Commentary

Narain Batra: The court has installed a millstone around our necks

This commentary is by Narain Batra, a resident of Hartford who teaches in the graduate college at Norwich University. He is the author of “The First Freedoms and America’s Culture of Innovation,” and the most recently “India in a New Key.”

The U.S. Supreme Court’s decision shouldn’t have come as a surprise, especially after Justice Alito’s leaked initial draft majority opinion made no bones about the issue that the 1973 right-to-abortion Roe v. Wade decision had no constitutional validity. 

Although expected, it shook us up and threw into turmoil the entire much-divided nation of red and blue and purple states.

Some celebrated the ruling as joy to the world, while others mourned the overturning of the landmark decision that had given women for 50 years a sense of liberty, dignity, reproductive freedom, and control over their bodies. 

But it was Justice Clarence Thomas who turned out to be a Jack in the Box shocker when he said that the Supreme Court should reconsider its decisions regarding gay marriages and access to contraception. 

Writing for the majority, Justice Alito said the Roe decision was “egregiously wrong” because “the Constitution makes no reference to abortion, and no such right is implicitly protected by any constitutional provision.”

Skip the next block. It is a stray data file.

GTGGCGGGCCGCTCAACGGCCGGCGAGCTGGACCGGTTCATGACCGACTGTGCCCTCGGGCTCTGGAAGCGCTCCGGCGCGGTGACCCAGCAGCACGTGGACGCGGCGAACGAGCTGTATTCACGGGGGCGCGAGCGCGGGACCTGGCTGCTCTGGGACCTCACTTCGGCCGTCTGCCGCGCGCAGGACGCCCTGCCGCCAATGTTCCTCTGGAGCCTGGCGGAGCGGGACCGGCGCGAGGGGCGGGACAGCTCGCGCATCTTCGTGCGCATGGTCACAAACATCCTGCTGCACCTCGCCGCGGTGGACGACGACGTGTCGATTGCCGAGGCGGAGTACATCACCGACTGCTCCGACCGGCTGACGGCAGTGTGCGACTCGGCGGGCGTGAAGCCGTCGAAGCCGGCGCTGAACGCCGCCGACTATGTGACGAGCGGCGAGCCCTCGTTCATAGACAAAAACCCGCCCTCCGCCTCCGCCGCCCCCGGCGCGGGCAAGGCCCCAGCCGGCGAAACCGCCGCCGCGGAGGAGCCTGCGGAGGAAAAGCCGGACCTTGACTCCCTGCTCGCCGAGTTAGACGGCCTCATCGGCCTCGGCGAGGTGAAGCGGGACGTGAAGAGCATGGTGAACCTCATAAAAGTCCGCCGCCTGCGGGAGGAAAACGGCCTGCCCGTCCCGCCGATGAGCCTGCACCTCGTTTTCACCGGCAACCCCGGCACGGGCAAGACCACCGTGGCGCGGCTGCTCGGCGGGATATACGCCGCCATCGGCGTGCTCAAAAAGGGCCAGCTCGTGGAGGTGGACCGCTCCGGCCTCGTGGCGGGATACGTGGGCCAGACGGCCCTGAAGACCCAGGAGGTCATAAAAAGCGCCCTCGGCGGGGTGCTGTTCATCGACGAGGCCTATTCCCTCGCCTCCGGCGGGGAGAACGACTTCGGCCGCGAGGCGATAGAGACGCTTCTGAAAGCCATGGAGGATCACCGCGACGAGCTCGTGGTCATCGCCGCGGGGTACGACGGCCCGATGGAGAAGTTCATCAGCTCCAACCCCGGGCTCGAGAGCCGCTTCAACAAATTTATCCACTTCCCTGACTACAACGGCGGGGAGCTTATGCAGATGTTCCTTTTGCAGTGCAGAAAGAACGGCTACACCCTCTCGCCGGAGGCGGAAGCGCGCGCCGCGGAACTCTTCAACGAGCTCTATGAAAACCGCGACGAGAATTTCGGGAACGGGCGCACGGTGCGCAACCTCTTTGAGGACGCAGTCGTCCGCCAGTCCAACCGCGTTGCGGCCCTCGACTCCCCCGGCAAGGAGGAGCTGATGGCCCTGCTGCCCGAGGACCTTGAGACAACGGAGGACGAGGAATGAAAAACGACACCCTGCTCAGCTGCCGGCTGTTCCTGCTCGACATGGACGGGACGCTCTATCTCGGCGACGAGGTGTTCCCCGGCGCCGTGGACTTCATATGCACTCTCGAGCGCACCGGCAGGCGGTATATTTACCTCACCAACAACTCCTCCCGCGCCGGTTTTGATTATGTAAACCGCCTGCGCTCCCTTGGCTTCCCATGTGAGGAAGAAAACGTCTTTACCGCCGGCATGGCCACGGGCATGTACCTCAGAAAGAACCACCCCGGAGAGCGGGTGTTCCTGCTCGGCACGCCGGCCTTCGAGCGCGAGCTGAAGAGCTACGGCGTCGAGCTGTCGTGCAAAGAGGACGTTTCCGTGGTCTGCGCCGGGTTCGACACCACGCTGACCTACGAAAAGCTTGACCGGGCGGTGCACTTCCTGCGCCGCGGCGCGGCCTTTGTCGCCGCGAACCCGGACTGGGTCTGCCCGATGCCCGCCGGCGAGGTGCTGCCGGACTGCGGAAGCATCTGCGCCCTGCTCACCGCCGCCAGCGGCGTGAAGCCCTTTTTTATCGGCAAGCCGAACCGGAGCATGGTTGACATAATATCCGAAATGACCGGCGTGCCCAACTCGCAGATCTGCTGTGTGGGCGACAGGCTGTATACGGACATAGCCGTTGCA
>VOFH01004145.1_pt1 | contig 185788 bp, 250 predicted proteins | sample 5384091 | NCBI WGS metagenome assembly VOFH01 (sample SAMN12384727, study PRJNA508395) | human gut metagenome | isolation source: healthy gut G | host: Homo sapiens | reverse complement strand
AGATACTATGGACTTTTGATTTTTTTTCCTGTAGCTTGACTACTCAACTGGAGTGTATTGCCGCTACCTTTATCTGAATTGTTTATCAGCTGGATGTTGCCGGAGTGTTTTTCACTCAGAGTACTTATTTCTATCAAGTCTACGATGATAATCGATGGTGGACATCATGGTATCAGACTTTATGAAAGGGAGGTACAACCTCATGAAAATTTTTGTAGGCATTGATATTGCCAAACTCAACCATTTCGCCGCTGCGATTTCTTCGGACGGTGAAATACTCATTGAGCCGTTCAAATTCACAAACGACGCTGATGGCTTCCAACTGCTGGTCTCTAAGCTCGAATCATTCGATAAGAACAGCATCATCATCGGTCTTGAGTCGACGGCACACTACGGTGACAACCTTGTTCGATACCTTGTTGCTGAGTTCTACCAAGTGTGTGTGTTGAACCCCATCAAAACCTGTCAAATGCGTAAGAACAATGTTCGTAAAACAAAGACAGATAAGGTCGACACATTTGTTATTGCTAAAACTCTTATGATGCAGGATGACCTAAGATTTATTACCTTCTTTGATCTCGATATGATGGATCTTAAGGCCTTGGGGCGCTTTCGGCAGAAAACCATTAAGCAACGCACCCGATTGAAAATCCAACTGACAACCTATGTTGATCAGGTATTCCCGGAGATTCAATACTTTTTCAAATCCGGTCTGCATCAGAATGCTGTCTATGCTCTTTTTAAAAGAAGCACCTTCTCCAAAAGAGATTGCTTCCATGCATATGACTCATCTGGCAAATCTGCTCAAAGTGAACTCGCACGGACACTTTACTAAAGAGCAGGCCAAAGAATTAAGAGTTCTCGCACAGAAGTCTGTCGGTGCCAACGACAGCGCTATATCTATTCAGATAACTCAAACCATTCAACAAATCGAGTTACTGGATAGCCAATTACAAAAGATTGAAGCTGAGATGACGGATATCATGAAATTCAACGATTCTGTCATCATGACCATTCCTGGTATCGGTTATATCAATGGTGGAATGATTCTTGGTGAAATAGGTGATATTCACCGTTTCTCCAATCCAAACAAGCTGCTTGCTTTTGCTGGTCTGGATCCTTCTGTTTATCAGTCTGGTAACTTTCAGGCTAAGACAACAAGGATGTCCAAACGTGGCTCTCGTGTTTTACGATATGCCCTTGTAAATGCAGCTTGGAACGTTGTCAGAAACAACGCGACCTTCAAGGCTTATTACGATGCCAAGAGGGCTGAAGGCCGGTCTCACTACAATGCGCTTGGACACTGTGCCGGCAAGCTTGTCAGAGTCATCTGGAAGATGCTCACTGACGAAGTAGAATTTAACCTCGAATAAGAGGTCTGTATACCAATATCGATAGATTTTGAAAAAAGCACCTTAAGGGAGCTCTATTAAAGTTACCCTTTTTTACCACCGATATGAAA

Furthermore, adding his own opinion to the Mississippi case Dobbs v. Jackson Women’s Health Organization, he said, “It is time to heed the Constitution and return the issue of abortion to the people’s elected representatives.” 

By nullifying its own precedent, the court diminished women’s constitutional rights. In contrast, on the other hand, in Brown v. Board of Education (1954), the court — by overturning its previous precedent in Plessy v. Ferguson regarding “separate but equal” racial segregation laws — it had enhanced people’s constitutional rights.

Americans look to the Supreme Court to protect and enhance their freedoms, not diminish them. Today only 25% of Americans have confidence in the Supreme Court, which is down from 36% last year, according to a Gallup poll.

A recent poll by Wall Street Journal-NORC at University of Chicago, which was conducted after the leaked document, showed that more than two-thirds of Americans wanted women to have uninhibited access to legal abortion, upholding Roe v. Wade. But the extremist conservative court, reinforced by three recent Trump-appointed justices, turned tone-deaf and blind to the prevailing mode of consciousness.

During the confirmation hearings, all three newly appointed justices, Neil Gorsuch, Brett Kavanaugh and Amy Coney Barrett, had given assurances that they supported Roe v. Wade, and that the abortion precedent had judicial sanctity. No one saw through their Jekyll-Hyde façade. One may smile and smile and still be a villain, as has been said.

By overturning the constitutional right to abortion, the Supreme Court has let loose social and political chaos.